ISTANBUL (Reuters) – The Turkish lira <TRYTOM=D3> began the year on weaker footing on Thursday after shedding 11% in 2019, a year in which the currency steadied somewhat following a full-blown crisis in 2018.
The lira traded at 5.9570 against the U.S. dollar at 0941 GMT from a close of 5.9495 on Tuesday. It was almost flat against the euro at 6.6550 <EURTRY=>.
Turkey’s bluechip Borsa Istanbul BIST100 index <.XU100> was up 0.79%, after rising more than 25% last year as the economy emerged from recession.
Last year’s lira slide was mainly due to concerns over Ankara’s tense relations with Washington over policy disagreements in Syria, and looming U.S. sanctions over Turkey’s purchase of Russian S-400 missile defense systems.
Among peer emerging market currencies, the lira’s poor performance in 2019 was second only to the Argentine peso, which lost some 37% of its value against dollar.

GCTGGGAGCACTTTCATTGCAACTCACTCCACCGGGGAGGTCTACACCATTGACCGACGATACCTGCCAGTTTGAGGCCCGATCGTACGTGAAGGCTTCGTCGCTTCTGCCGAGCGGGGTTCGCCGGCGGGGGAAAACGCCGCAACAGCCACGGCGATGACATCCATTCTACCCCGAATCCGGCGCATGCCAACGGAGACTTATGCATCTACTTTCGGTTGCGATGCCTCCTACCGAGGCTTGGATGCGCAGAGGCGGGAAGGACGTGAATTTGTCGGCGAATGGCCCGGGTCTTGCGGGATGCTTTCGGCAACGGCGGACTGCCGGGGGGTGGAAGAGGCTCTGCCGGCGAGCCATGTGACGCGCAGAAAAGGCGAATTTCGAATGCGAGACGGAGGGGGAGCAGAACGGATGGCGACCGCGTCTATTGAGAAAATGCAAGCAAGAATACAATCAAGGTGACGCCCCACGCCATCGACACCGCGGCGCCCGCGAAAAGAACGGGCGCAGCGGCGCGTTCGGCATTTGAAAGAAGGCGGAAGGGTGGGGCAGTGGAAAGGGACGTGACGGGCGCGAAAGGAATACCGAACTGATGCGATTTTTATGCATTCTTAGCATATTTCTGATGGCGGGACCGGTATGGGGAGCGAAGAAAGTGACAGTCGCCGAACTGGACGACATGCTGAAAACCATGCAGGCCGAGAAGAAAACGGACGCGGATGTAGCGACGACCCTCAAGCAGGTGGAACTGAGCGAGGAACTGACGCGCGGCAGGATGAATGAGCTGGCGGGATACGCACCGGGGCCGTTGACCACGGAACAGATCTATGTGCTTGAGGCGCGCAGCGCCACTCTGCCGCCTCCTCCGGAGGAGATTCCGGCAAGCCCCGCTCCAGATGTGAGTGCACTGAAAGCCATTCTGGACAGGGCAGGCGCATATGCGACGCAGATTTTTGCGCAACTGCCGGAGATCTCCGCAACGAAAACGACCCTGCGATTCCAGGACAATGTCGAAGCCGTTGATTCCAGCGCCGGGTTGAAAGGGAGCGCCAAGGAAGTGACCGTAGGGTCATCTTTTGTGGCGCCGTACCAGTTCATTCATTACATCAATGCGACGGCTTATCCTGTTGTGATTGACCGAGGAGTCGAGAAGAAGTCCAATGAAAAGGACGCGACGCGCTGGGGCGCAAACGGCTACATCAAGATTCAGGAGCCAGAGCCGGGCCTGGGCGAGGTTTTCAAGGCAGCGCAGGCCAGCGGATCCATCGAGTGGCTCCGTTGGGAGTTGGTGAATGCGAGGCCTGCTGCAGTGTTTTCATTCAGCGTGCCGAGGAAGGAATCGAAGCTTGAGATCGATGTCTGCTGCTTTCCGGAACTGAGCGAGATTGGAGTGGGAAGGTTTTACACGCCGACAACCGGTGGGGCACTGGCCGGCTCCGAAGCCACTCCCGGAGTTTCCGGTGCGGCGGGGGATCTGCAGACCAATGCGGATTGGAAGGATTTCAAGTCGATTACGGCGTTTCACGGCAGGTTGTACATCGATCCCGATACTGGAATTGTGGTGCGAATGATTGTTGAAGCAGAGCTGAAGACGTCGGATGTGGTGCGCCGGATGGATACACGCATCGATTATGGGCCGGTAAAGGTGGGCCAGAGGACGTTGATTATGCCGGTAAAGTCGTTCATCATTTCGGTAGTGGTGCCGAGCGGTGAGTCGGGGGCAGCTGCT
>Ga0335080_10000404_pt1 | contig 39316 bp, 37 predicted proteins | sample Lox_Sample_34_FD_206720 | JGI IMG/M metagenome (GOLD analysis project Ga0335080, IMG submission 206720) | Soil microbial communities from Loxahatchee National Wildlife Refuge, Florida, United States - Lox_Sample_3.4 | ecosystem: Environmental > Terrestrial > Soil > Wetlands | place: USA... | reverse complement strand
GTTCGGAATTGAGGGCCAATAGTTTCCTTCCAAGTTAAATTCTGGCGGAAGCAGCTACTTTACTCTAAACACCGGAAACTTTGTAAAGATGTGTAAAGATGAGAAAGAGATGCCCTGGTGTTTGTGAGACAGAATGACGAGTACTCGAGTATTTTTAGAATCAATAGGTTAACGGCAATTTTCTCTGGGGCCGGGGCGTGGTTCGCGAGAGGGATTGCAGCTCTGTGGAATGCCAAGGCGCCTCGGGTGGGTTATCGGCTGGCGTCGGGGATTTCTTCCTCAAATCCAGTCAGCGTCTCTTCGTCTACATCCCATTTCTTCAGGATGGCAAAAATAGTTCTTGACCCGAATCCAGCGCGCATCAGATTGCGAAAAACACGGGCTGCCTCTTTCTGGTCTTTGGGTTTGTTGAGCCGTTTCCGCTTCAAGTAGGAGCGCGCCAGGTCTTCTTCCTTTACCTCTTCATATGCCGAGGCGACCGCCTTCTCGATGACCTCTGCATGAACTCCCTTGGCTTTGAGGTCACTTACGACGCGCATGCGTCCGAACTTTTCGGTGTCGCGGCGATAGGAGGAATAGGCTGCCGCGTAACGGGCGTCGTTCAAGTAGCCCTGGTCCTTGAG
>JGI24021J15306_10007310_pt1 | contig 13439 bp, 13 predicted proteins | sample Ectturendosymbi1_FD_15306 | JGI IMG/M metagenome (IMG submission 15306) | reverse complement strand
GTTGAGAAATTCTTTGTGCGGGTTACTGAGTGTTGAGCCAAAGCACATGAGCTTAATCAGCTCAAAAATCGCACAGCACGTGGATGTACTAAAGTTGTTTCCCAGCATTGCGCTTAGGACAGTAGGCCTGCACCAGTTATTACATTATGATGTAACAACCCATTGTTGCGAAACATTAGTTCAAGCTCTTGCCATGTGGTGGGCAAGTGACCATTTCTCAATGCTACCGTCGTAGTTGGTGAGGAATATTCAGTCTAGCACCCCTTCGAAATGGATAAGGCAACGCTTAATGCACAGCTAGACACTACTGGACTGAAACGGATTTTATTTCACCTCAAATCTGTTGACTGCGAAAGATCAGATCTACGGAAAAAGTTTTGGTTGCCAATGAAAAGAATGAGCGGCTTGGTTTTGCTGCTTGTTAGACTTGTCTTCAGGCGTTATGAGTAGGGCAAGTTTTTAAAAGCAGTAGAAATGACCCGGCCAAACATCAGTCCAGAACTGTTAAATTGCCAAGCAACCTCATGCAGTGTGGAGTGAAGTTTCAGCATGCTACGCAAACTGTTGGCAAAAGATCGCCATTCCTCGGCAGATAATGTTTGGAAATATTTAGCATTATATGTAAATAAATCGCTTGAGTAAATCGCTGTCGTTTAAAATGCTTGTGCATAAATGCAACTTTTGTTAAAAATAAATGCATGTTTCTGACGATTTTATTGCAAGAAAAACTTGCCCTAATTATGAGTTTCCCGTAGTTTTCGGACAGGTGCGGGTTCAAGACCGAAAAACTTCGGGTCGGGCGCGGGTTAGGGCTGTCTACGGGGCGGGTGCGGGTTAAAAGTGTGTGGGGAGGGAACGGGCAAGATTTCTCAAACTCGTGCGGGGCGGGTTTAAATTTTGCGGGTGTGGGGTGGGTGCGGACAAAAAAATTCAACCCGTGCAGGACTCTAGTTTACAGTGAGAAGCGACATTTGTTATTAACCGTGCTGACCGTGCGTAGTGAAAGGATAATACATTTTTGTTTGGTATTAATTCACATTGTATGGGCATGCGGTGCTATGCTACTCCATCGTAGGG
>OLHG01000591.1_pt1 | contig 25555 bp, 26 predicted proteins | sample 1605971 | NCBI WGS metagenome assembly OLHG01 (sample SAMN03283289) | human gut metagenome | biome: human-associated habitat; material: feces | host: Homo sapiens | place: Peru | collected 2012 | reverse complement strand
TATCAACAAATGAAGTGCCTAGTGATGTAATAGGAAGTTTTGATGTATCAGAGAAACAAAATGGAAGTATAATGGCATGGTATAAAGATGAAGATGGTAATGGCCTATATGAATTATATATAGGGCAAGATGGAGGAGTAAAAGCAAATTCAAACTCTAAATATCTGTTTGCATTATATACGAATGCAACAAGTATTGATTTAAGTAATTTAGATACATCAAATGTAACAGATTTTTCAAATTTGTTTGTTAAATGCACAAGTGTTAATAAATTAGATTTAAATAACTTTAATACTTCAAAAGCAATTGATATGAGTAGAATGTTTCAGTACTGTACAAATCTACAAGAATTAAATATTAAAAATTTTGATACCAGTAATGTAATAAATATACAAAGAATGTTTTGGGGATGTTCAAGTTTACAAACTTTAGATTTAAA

In 2018, when Turkey’s economy slid into recession, the lira shed 28%. At its worst point that year its value halved against the dollar, sending inflation soaring briefly to a 15-year high.
Investor doubts over the central bank’s independence have also weighed on Turkey’s currency, which after a volatile first half of 2019 steadied somewhat in the second half, even as the bank began a sharp monetary easing cycle.
Market attention was now focused on December inflation data set to be released on Friday at 0700 GMT. Annual inflation is expected to rise to 11.56%, a Reuters poll showed.
Turkish manufacturing activity contracted slightly for a third straight month in December, although output rose for a second month and factories expanded their purchasing in response, the PMI survey showed on Thursday.
(Writing by Ezgi Erkoyun; Editing by Jonathan Spicer)